SPIKE trials

The studies by Hoffman et al. (2020) and Yamamoto et al. (2016) have shown that camostat and nafamostat can inhibit the enzyme, TMPRSS2, that hinders the ability of the COVID-19 virus to infect the cell and this can contribute to the slower proliferation of the virus in the human body.  Both drugs were developed in Japan in the early 1980s and are still in use to treat chronic pancreatitis and post-operative reflux esophagitis.


In addition, an independent study led by Junichiro Inoue, Professor at the University of Tokyo's Institute of Medical Science, discovered that the drug, nafamostat, is able to block the coronavirus from entering human cells and then inhibit proliferation.

Long-term solution

  • A vaccine against SARS-CoV-2  is the best option 

  • However, time is the bottleneck for vaccine development - min of 12 to 18 months is needed

Immediate solution

  • Camostat and Nafamostat are promising off-patent drugs shown to be effective to prevent COVID-19 from infecting host cells. Thus, these drugs are an immediate solution to treat COVID-19 infected patients, via oral and IV formulations.

Immediate solution to treat SARS-CoV-2 patients

In order for SARS-CoV-2 (COVID-19) to be able to infect the human body, it has to bind to its receptor, ACE2, which is present on the cell surface. Then, the fusion of the outer membrane of the virus and the cell membrane must occur.

 

Once the COVID-19 is bounded to its ACE2 receptor on the cell membrane of human cells, then the TMPRSS2, cleaved by the proteolytic enzyme, must prime S protein to facilitate its activation and enable the fusion.

How SARS-CoV-2 infects the human body

Camostat

  • Camostat is an off-patent, developed by Ono Pharmaceutical in Japan in 1985, and still in use for chronic pancreatitis and Postoperative reflux esophagitis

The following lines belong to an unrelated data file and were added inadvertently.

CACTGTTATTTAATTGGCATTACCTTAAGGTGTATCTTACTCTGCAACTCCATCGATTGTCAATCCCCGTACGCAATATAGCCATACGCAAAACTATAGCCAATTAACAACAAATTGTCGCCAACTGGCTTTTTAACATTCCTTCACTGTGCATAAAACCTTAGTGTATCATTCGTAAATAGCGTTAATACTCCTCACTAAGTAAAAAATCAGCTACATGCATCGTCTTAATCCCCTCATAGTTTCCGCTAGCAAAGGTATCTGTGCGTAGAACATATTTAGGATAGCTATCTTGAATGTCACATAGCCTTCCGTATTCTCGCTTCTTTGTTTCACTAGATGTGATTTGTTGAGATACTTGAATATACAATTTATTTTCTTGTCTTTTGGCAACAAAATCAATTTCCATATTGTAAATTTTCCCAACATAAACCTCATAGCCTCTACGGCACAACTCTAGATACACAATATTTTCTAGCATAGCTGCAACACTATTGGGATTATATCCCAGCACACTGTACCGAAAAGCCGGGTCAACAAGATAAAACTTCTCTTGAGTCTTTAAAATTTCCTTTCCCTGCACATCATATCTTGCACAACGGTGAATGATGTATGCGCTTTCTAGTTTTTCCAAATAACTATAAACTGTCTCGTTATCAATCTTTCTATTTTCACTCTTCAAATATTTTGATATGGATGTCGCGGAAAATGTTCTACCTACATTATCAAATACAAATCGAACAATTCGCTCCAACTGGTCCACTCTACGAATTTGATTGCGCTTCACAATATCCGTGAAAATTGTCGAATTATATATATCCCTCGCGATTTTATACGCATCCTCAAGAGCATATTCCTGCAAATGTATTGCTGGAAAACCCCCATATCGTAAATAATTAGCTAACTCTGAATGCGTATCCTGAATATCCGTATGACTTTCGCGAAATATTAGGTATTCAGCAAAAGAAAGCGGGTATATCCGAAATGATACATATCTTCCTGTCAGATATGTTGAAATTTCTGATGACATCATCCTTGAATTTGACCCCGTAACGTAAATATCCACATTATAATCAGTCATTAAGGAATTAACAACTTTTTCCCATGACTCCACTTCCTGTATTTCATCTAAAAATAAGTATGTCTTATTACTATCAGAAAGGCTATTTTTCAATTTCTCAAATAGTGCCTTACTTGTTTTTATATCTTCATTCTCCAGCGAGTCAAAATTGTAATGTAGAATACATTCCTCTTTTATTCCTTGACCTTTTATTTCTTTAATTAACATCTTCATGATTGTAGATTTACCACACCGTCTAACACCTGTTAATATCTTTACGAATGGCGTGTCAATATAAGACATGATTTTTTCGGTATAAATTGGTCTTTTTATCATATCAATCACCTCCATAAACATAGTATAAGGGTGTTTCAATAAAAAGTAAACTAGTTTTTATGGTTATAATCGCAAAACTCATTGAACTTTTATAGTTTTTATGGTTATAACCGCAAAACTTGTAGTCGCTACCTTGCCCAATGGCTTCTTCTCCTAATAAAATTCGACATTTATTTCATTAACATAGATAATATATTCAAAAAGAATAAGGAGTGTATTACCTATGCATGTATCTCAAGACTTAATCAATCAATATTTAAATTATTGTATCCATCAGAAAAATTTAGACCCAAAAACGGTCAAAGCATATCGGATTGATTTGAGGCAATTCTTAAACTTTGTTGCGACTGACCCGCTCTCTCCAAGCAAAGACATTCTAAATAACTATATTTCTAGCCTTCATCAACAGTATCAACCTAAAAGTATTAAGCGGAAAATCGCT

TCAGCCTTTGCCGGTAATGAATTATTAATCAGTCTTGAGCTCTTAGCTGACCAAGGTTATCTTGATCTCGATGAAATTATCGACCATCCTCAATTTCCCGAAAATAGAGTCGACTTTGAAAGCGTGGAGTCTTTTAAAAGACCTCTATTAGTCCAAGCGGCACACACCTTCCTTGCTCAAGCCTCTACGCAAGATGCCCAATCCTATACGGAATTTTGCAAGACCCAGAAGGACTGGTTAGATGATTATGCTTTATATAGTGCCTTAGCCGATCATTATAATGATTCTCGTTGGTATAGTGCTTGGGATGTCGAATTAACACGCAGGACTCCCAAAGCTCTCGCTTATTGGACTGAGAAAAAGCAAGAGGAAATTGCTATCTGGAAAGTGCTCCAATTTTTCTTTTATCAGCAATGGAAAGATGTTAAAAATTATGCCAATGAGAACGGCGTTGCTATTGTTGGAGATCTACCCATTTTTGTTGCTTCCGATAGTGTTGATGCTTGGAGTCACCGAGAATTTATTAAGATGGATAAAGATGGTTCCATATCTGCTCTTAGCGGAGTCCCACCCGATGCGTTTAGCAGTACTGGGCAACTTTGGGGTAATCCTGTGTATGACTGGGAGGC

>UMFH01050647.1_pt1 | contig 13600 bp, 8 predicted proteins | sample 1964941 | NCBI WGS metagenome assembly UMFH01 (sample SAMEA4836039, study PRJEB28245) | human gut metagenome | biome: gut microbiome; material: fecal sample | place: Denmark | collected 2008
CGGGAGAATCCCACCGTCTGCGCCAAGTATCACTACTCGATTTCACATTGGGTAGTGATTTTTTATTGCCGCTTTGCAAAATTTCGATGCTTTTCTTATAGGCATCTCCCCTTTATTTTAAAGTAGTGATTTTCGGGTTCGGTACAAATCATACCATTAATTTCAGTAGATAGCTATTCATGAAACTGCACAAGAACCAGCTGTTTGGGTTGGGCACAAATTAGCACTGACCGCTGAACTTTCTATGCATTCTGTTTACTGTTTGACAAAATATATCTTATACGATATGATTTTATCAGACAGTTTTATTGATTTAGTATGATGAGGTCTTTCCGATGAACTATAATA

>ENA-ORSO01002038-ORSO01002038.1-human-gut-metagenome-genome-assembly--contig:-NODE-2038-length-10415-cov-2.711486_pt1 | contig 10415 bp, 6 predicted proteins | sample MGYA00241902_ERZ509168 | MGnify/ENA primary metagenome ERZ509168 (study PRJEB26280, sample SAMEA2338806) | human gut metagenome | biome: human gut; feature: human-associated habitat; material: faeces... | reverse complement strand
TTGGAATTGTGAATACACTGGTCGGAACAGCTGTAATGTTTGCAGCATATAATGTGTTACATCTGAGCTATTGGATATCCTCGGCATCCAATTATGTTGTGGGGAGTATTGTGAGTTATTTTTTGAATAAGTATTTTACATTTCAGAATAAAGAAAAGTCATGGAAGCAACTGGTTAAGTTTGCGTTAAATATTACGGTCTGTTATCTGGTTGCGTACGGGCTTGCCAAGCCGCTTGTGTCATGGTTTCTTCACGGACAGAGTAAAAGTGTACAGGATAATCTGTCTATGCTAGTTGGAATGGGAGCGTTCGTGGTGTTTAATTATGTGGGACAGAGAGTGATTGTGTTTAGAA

Nafamostat

  • Nafamostat is an off-patent, developed by Nichi-Iko Pharmaceutical in Japan in 1986, and still in use for chronic pancreatitis and Postoperative reflux esophagitis

Lessons learned from MERS-CoV

Nafamostat and Camostat are identified from a high-throughput screen of inhibitors against S-mediated membrane fusion of >1000 FDA-approved drugs

Nafamostat decreases membrane fusion for the MERS-S protein to 1.66% of control DMSO

Nafamostat and Camostat showed strong inhibition of MER-S-mediated membrane fusion

SARS-CoV-2 uses ACE2 to enter the host cell

SARS-CoV-2 employs the same  receptor as SARS-CoV, for host cell entry: this is due to highly conserved receptor-binding motif (RBM) which facilitates contact with ACE2 receptor.

Hoffmann et al., (2020) confirms that SARS-CoV-2 uses the host ACE2 receptor and not alternative pathways to enter the cell 

TMPRSS2 priming required for SARS-CoV-2 entry

Camostat significantly reduces TMPRSS2-dependent coronavirus entry in lung cells

Lung cells (Calu-3)

Primary human lung cells

Nafamostat & Camostat’s

 Therapeutic potential for SARS-CoV-2

In Calu-3 cells both Nafamostat and Camostat inhibits MERS-S-mediated membrane fusion.

Nafamostat reduced viral burden by 100-fold at a concentration of as low as 1nM.

© 2020 Latus Therapeutics